One more thing (and maybe shouldn't mention this so as not to get anybody in trouble) is that every time the coach doors opened, some unbelievable sweet smelling pot would snake out and the crowd of 10 to 15 people all would get huge smiles on their faces. That's all I'm saying but after standing close to that opening and closing door for about an hour I knew that a trip to McDonald's would be happening on the drive home.
Well, there's my story and I'm sticking to it. My honest opinion is that about 750 people all had an excellent evening at the Capital including yours truly. A really fine show.
Rich Turner
Safety Harbor, Florida
Graham is very open about his drug use in his biography (although by book's end he claims to be clean so who knows!)  Sounds like a great show ... and one I'm hoping to catch again when Nash hits the Chicago area for appearances at The City Winery on May 11th and 12th.
Thanks, Rich ... great review!  (kk)    

The Monkees:  
Micky Dolenz and Peter Tork are teaming up again to celebrate the 50th Anniversary of The Monkees with both a tour and a brand new album.  (Michael Nesmith is not expected to physically participate in either ... but stranger things have happened since the death of Davy Jones.)  In fact, you'll hear Davy's vocals on the new LP as well, as they resurrect an old Neil Diamond tune "Love To Love", recorded back in 1967 but never commercially released by The Monkees.  (Monkees fans have been familiar with the tune for years through the various compilation CD's released over the past 35 years ... but this will be its first commercial release.)  Dolenz said he may even add harmony vocals to Davy's track to give it a more updated sound.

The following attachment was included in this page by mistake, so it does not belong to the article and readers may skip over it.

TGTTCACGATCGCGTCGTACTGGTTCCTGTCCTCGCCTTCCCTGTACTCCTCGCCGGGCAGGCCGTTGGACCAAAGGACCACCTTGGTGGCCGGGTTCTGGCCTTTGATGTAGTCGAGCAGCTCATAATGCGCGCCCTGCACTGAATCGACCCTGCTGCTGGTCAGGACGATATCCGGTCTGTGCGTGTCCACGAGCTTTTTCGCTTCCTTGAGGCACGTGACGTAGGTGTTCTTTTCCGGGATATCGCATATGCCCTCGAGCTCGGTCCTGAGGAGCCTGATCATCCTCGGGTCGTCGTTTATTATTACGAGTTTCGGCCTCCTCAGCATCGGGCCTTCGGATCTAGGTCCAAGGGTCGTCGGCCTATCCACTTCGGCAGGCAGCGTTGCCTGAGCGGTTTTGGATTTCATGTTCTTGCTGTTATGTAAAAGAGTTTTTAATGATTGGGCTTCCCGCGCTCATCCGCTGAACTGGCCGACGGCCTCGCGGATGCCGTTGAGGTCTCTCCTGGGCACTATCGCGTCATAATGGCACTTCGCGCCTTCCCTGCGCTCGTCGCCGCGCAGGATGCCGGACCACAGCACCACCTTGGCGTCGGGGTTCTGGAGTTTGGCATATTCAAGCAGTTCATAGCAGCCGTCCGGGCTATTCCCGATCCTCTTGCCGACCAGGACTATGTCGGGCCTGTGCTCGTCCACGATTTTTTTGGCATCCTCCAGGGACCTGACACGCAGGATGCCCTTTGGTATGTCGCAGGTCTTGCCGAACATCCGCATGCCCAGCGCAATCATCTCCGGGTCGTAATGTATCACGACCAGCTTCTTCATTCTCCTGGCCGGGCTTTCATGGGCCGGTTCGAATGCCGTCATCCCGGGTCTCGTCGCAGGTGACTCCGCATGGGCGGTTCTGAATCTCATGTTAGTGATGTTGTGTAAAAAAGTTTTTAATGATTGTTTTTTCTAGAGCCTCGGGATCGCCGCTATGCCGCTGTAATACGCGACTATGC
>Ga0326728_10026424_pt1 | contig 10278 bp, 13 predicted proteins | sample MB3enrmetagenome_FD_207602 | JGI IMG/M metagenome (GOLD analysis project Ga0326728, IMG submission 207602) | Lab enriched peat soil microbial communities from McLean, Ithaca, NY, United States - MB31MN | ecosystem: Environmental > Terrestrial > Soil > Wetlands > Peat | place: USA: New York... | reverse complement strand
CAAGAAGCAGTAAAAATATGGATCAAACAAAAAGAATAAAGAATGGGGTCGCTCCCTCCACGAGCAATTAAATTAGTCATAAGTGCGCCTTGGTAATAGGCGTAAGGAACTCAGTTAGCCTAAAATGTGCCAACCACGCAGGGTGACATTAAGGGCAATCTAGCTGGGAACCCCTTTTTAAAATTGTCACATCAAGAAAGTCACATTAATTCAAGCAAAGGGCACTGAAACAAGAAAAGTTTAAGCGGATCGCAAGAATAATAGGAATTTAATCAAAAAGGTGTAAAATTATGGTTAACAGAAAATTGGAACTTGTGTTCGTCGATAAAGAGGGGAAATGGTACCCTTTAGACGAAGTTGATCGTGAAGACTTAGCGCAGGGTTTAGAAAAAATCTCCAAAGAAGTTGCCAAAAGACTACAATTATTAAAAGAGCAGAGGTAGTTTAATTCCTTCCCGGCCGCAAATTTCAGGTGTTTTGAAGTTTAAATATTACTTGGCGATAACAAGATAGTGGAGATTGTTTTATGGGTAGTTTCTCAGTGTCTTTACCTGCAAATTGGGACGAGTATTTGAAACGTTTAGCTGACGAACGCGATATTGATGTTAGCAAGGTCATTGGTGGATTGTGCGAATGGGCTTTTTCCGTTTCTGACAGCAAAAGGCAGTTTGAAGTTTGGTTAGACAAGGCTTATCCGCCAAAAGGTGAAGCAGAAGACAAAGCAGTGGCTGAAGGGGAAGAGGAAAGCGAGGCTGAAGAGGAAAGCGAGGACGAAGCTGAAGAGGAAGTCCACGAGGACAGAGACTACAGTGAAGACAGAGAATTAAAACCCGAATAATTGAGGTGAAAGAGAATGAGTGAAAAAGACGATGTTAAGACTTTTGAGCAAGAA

Other songs being considered for the album (titled "Good Times") include brand new tracks written by Noel Gallagher (Oasis), Rivers Cuomo (Weezer), Ben Gibbard (Death Cab For Cutie), Andy Partridge (XTC) and Zach Rogue (Rogue Wave) as well as vintage tracks from the vault, updated for a more contemporary feel like the previously mentioned Neil Diamond tune "Love To Love", "Whatever's Right", written by Tommy Boyce and Bobby Hart and "Wasn't Born To Follow" by Carole King.  There's even a track from back in the day written by Michael Nesmith ("I Know What I Know", featuring a Micky Dolenz vocal.  To a degree it's much like the old days when an incredible stable of songwriters crafted songs especially for The Monkees to record.  
The new album is expected to be released on June 10th and will be produced by Adam Schlesinger of Fountains Of Wayne. 
The title track, "Good Times", sounds like an interesting listen.  This song was first recorded in 1968 but never finished.  Written by Harry Nilsson, Dolenz may turn this into a duet as well, adding his voice to Nilsson's guide vocal / demo.  Dolenz and Nilsson were extremely close friends in the '70's and this would be their first "official" collaboration since Micky recorded Nilsson's "Daybreak" back in 1973.
The aborted Monkees track already features Michael Nesmith on guitar so in effect all four Monkees will be reunited for the first time for a new release since "Just Us" was hit the streets in 1997.  "this is one of the most exciting Monkee projects I've been involved with for decades!" Dolenz says.  "Working with Adam Schlesinger has been a pure delight and the opportunity to sing a duet with my old buddy, Harry Nilsson, is just beyond cool."
The 50th Anniversary reunion tour kicks off on May 18th in Fort Myers, Florida, and runs though October 29th in Shippensburg, PA, though more dates may be added.   Fans purchasing their tickets through Ticketmaster will also receive a free download of the new album.  The group expects to play some new songs, though the bulk of the show will revolve around their deep catalog of classics. "I've always felt it was important to give the audience what they want," says Dolenz, "which is the hits. Peter and I do a lovely acoustic portion of the show, like we're sitting around a campfire. Our vocal blend has become very, very interesting." 
They also plan on performing many songs that originally featured Mike Nesmith on lead vocals, though he won't be on the tour. "He's always invited," says Dolenz. "And at times he has blessed us with his presence. I don't see him going on the road, and certainly not for the whole grueling thing .... but I do hope he shows up at some point and sings a couple of songs with us."